The hardest RFPs to respond to are the ones in which the client does not clearly describe what they want. In the end it becomes difficult for the organization to evaluate the proposals because there are too many variables and approaches to compare. Good RFPs describe the deliverables anticipated; list the type of contract (fixed price, time and materials, or cost plus fee); specify variables that might affect costs (for example, number of participants for an exercise or meeting); and establish a time frame for completing the project.
Sometimes organizations put a limit on the length that a proposal can be, yet ask for lots of information. What advice would you give to someone putting an RFP together —limit the proposal’s length or let it be open ended, and why?
Writing a proposal is similar to writing an emergency plan — short and to the point is better than long and too detailed. Good consultants know that most proposal evaluators are emergency managers with other issues demanding their attention and thus it is better to write a more succinct proposal.
Having a preset page limit means that evaluators might not get to review an important capability that the proposing firm excluded due to page limitations. Proposing firms understand that producing lengthy proposals does not score them more points and can even be detrimental to their offer. I recommend not setting a page limit. Instead, include in the proposal directions that concise proposals are recommended.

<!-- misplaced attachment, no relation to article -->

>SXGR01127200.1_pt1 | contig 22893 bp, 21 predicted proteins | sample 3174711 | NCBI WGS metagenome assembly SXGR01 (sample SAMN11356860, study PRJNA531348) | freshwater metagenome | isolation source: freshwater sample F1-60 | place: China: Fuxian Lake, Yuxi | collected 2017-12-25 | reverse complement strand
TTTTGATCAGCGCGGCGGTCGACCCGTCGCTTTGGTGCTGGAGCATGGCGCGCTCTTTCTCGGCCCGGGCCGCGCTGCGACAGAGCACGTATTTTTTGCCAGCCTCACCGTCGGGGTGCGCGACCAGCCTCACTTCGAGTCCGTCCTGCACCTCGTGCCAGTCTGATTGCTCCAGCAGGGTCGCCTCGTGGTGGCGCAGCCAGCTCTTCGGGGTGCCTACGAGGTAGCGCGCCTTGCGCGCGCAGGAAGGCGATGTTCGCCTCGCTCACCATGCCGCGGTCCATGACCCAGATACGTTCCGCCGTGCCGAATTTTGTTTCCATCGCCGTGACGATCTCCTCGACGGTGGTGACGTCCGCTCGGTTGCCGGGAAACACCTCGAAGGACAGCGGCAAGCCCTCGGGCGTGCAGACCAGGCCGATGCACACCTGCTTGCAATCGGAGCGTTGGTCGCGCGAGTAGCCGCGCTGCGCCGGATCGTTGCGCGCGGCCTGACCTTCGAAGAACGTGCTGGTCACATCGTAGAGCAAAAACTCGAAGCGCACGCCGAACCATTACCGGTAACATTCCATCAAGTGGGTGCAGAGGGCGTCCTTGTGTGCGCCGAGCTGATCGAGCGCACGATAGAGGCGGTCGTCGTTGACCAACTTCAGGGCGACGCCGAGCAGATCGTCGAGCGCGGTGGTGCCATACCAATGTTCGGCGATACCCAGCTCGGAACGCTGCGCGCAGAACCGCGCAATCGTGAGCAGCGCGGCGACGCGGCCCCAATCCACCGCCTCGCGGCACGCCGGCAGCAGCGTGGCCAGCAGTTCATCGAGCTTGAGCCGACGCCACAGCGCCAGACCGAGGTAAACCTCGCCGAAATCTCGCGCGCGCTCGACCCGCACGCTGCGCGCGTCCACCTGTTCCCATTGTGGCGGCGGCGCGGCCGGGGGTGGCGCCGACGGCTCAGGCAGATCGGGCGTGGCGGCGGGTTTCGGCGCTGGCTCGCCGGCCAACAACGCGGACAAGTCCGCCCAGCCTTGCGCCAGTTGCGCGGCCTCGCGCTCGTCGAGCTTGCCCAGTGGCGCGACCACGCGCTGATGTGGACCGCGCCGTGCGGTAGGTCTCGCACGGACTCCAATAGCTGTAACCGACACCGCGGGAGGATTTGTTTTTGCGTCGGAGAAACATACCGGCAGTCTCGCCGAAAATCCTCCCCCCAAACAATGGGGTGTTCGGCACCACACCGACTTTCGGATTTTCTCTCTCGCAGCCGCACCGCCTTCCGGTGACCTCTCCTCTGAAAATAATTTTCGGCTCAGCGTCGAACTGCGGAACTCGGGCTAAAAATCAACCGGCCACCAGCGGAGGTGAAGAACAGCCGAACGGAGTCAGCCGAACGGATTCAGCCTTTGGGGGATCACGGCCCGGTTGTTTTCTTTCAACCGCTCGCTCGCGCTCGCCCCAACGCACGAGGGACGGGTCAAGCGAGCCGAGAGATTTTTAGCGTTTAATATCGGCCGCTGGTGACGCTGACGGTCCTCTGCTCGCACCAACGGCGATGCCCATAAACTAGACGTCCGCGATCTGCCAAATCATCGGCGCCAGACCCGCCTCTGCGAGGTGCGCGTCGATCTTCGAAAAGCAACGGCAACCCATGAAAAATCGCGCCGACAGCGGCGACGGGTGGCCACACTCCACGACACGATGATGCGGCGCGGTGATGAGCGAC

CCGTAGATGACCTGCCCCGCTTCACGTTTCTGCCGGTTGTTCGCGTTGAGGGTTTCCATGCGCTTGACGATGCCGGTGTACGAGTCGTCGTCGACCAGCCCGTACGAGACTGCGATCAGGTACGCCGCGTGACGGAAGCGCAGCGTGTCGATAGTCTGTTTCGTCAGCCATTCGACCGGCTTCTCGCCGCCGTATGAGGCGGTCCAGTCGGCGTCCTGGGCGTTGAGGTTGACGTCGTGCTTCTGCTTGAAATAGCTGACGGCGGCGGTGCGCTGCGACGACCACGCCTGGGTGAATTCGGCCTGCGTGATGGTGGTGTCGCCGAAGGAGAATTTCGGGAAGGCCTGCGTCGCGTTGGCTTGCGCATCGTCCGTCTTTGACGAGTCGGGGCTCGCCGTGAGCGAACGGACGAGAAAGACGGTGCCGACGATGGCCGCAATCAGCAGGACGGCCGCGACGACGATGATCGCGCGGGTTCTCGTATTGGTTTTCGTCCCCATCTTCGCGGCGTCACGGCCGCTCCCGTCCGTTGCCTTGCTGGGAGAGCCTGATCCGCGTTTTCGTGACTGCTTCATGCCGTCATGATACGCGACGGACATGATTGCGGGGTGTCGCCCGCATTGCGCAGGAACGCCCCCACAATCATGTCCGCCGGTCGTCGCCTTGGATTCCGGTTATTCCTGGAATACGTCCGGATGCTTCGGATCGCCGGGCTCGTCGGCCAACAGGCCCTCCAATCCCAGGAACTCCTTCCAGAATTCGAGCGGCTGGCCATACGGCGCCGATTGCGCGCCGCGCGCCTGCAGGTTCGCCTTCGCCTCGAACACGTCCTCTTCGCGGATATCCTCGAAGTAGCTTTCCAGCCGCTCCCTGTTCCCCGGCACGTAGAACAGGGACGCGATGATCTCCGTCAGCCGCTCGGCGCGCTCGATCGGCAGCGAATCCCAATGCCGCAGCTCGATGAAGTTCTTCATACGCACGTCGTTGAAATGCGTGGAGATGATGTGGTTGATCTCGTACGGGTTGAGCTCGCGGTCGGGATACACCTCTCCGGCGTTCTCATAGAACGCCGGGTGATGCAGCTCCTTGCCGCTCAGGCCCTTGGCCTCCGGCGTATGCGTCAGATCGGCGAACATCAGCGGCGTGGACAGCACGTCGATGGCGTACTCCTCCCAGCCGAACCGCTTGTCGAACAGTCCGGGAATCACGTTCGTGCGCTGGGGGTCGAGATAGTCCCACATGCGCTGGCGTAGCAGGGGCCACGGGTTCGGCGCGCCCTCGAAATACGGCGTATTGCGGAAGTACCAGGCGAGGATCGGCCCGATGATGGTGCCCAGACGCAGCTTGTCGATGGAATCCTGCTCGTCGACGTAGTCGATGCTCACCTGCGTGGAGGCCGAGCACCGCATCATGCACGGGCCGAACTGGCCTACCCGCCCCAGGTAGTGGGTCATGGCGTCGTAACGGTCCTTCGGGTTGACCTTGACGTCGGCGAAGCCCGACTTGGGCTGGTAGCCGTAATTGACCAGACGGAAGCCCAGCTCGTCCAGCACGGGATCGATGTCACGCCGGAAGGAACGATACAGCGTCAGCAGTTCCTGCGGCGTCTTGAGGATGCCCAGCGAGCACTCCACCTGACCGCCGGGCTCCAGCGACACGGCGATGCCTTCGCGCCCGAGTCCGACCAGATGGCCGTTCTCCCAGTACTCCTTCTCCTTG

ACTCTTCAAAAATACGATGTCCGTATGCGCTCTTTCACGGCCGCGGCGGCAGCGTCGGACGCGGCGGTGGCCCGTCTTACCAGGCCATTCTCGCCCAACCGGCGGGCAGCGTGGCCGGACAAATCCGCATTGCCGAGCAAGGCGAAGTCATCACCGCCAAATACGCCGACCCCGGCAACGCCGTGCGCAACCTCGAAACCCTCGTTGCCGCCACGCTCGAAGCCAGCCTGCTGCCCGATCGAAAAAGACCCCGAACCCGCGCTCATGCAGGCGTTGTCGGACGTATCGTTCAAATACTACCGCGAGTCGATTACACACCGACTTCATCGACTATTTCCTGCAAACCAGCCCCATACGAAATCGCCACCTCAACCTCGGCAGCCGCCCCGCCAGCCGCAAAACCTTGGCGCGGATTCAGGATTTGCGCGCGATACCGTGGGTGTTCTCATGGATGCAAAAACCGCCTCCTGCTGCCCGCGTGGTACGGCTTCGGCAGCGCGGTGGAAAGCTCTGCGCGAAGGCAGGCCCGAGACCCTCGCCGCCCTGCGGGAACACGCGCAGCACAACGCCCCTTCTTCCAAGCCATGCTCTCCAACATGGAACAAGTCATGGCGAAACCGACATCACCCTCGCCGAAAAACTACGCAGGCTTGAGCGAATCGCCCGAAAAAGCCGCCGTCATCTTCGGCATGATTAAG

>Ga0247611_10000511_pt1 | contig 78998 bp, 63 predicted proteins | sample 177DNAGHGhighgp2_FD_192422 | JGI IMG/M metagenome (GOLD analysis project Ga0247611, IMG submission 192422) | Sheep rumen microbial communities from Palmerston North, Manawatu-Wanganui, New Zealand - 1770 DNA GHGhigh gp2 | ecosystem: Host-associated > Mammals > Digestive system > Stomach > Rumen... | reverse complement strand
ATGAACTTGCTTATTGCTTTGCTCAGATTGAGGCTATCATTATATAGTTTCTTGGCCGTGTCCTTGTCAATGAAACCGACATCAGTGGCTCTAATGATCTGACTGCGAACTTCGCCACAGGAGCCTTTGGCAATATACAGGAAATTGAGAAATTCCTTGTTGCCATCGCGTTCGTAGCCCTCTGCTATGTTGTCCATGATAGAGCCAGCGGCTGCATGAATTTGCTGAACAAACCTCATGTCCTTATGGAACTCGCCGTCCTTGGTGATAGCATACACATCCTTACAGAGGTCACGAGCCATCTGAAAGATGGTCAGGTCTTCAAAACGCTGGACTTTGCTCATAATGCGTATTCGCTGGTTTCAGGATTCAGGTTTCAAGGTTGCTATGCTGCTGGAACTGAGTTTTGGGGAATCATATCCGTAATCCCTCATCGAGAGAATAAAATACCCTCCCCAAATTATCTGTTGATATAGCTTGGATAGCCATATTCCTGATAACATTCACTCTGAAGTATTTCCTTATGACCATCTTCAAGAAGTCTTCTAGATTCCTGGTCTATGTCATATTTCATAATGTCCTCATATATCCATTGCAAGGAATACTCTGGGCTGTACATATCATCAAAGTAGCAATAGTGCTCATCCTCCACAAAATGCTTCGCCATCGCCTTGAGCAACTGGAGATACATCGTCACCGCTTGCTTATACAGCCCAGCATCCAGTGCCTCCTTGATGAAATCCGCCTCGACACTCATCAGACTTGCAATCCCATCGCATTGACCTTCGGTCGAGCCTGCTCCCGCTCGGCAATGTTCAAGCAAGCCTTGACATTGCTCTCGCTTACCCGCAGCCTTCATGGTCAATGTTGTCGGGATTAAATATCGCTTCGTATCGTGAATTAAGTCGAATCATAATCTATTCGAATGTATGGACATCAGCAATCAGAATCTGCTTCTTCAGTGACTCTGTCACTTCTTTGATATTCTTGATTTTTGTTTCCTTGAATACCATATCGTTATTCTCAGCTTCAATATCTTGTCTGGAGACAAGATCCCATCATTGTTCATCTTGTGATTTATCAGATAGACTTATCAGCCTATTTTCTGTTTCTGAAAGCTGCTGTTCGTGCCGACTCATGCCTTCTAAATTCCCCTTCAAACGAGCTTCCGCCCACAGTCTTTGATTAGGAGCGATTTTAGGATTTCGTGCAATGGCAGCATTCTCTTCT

As a consultant, what do you expect from the organization that has hired your firm once the contract is in place?
Good consultants are just that — consultants, not decision-makers. Good consultants provide advice. They take the client’s vision and make it come to life. Consulting firms need a project sponsor who has a clear vision of success and who is available to answer questions and make decisions.
One of the issues consultants experience is that the customer asks for a product in the RFP, but after hiring the consultant wants changes to the contract. How does this happen and what do you do when it does happen?
Given that it can be months between the time an RFP is released and the time of award, we often see changes in the scope of work. Hopefully the jurisdiction or agency has chosen a consulting firm that has the breadth and depth of expertise to support the revised scope of work. Assuming this is the case, a change in scope can be a relatively simple matter depending upon the jurisdiction’s or organization’s procurement rules. During contract negotiations, jurisdictions or organizations should review changes to the scope of work with the consultant and anticipate that the firm will have to revise their price proposal.